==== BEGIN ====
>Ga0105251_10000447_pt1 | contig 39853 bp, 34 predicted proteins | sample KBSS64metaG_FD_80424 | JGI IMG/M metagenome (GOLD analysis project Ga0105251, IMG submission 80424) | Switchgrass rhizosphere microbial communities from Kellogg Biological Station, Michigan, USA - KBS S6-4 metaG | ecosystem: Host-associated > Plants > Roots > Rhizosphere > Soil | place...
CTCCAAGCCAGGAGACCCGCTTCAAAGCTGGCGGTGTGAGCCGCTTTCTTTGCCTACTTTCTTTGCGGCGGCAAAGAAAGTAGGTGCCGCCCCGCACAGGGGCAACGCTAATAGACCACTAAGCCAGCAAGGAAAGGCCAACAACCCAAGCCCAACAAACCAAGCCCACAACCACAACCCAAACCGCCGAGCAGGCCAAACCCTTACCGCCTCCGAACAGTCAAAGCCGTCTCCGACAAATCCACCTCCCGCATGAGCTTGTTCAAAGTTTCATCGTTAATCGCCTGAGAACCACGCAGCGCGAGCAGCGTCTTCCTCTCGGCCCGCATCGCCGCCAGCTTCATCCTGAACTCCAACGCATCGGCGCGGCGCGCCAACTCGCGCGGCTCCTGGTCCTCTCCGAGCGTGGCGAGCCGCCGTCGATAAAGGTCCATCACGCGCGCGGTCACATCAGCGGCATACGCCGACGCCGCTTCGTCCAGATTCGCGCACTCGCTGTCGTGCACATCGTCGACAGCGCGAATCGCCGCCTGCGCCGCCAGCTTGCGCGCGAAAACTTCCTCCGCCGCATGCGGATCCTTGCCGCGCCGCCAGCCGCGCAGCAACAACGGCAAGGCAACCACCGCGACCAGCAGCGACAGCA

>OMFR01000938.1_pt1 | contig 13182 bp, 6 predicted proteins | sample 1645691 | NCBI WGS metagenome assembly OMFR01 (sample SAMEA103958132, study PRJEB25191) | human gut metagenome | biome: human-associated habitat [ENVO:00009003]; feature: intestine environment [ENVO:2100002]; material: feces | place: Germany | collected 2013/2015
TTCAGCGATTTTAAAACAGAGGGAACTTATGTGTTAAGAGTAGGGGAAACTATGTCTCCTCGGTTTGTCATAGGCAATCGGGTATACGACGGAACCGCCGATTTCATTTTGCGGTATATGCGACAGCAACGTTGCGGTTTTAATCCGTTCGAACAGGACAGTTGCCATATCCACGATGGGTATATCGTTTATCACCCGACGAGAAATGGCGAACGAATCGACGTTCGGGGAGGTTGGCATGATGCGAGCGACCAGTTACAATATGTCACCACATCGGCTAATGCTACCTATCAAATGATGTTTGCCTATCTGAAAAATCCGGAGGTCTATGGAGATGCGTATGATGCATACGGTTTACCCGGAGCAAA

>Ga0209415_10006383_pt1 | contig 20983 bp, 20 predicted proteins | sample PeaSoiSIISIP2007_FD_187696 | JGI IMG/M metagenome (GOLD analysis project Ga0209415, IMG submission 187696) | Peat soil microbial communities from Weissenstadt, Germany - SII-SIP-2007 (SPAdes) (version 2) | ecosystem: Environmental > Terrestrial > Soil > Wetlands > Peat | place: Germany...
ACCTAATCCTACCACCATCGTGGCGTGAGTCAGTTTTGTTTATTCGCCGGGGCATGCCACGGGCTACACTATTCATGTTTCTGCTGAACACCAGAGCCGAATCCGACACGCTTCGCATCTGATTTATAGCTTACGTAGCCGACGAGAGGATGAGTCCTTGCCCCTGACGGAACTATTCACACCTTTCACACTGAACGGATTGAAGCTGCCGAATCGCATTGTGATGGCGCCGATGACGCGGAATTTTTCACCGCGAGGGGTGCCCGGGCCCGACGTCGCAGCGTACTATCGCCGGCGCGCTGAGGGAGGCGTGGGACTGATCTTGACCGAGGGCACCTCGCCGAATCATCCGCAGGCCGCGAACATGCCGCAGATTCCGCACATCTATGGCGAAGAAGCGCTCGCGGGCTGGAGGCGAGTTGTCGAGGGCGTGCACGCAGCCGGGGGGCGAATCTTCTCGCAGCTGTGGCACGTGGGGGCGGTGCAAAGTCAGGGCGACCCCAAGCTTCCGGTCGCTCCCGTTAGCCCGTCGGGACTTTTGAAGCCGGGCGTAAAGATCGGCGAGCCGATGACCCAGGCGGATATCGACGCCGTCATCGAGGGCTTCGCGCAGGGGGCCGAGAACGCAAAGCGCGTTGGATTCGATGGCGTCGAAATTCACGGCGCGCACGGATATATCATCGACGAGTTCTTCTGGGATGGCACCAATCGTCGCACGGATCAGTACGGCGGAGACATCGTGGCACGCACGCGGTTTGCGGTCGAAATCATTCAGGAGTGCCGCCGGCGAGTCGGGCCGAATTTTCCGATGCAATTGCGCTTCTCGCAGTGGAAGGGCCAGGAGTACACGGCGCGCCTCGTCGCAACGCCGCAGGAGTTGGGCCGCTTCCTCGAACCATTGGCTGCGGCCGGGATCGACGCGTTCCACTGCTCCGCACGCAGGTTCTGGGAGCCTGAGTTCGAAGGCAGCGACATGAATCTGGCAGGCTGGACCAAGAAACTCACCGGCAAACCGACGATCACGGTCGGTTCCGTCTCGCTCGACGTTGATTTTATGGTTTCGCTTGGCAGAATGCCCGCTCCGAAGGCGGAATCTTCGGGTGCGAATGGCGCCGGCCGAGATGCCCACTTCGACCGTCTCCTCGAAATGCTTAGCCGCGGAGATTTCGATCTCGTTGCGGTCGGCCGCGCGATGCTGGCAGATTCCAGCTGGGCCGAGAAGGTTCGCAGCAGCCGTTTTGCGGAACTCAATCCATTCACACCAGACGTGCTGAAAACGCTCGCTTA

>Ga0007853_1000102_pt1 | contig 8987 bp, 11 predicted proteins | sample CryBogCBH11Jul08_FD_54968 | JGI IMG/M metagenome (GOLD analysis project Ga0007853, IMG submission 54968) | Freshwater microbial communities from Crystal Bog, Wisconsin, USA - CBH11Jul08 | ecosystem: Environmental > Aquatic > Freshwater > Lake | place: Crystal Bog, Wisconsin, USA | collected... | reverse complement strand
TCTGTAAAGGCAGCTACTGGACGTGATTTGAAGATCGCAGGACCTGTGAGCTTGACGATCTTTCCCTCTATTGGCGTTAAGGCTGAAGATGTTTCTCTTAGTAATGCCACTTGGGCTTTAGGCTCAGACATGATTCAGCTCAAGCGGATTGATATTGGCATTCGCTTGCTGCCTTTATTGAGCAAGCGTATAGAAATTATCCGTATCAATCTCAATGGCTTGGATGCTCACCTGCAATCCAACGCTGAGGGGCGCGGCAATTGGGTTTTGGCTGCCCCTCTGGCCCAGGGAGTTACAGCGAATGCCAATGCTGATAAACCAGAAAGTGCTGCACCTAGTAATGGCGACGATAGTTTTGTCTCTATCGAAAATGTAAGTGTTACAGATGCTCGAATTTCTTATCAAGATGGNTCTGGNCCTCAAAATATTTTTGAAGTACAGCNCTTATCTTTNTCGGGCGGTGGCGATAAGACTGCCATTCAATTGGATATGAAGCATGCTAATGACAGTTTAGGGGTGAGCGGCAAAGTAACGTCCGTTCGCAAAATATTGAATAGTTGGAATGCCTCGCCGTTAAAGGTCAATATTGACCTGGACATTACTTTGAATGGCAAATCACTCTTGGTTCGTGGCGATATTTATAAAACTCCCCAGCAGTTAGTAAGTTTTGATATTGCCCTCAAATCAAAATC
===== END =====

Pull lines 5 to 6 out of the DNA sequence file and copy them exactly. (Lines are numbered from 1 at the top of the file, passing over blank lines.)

>Ga0209415_10006383_pt1 | contig 20983 bp, 20 predicted proteins | sample PeaSoiSIISIP2007_FD_187696 | JGI IMG/M metagenome (GOLD analysis project Ga0209415, IMG submission 187696) | Peat soil microbial communities from Weissenstadt, Germany - SII-SIP-2007 (SPAdes) (version 2) | ecosystem: Environmental > Terrestrial > Soil > Wetlands > Peat | place: Germany...
ACCTAATCCTACCACCATCGTGGCGTGAGTCAGTTTTGTTTATTCGCCGGGGCATGCCACGGGCTACACTATTCATGTTTCTGCTGAACACCAGAGCCGAATCCGACACGCTTCGCATCTGATTTATAGCTTACGTAGCCGACGAGAGGATGAGTCCTTGCCCCTGACGGAACTATTCACACCTTTCACACTGAACGGATTGAAGCTGCCGAATCGCATTGTGATGGCGCCGATGACGCGGAATTTTTCACCGCGAGGGGTGCCCGGGCCCGACGTCGCAGCGTACTATCGCCGGCGCGCTGAGGGAGGCGTGGGACTGATCTTGACCGAGGGCACCTCGCCGAATCATCCGCAGGCCGCGAACATGCCGCAGATTCCGCACATCTATGGCGAAGAAGCGCTCGCGGGCTGGAGGCGAGTTGTCGAGGGCGTGCACGCAGCCGGGGGGCGAATCTTCTCGCAGCTGTGGCACGTGGGGGCGGTGCAAAGTCAGGGCGACCCCAAGCTTCCGGTCGCTCCCGTTAGCCCGTCGGGACTTTTGAAGCCGGGCGTAAAGATCGGCGAGCCGATGACCCAGGCGGATATCGACGCCGTCATCGAGGGCTTCGCGCAGGGGGCCGAGAACGCAAAGCGCGTTGGATTCGATGGCGTCGAAATTCACGGCGCGCACGGATATATCATCGACGAGTTCTTCTGGGATGGCACCAATCGTCGCACGGATCAGTACGGCGGAGACATCGTGGCACGCACGCGGTTTGCGGTCGAAATCATTCAGGAGTGCCGCCGGCGAGTCGGGCCGAATTTTCCGATGCAATTGCGCTTCTCGCAGTGGAAGGGCCAGGAGTACACGGCGCGCCTCGTCGCAACGCCGCAGGAGTTGGGCCGCTTCCTCGAACCATTGGCTGCGGCCGGGATCGACGCGTTCCACTGCTCCGCACGCAGGTTCTGGGAGCCTGAGTTCGAAGGCAGCGACATGAATCTGGCAGGCTGGACCAAGAAACTCACCGGCAAACCGACGATCACGGTCGGTTCCGTCTCGCTCGACGTTGATTTTATGGTTTCGCTTGGCAGAATGCCCGCTCCGAAGGCGGAATCTTCGGGTGCGAATGGCGCCGGCCGAGATGCCCACTTCGACCGTCTCCTCGAAATGCTTAGCCGCGGAGATTTCGATCTCGTTGCGGTCGGCCGCGCGATGCTGGCAGATTCCAGCTGGGCCGAGAAGGTTCGCAGCAGCCGTTTTGCGGAACTCAATCCATTCACACCAGACGTGCTGAAAACGCTCGCTTA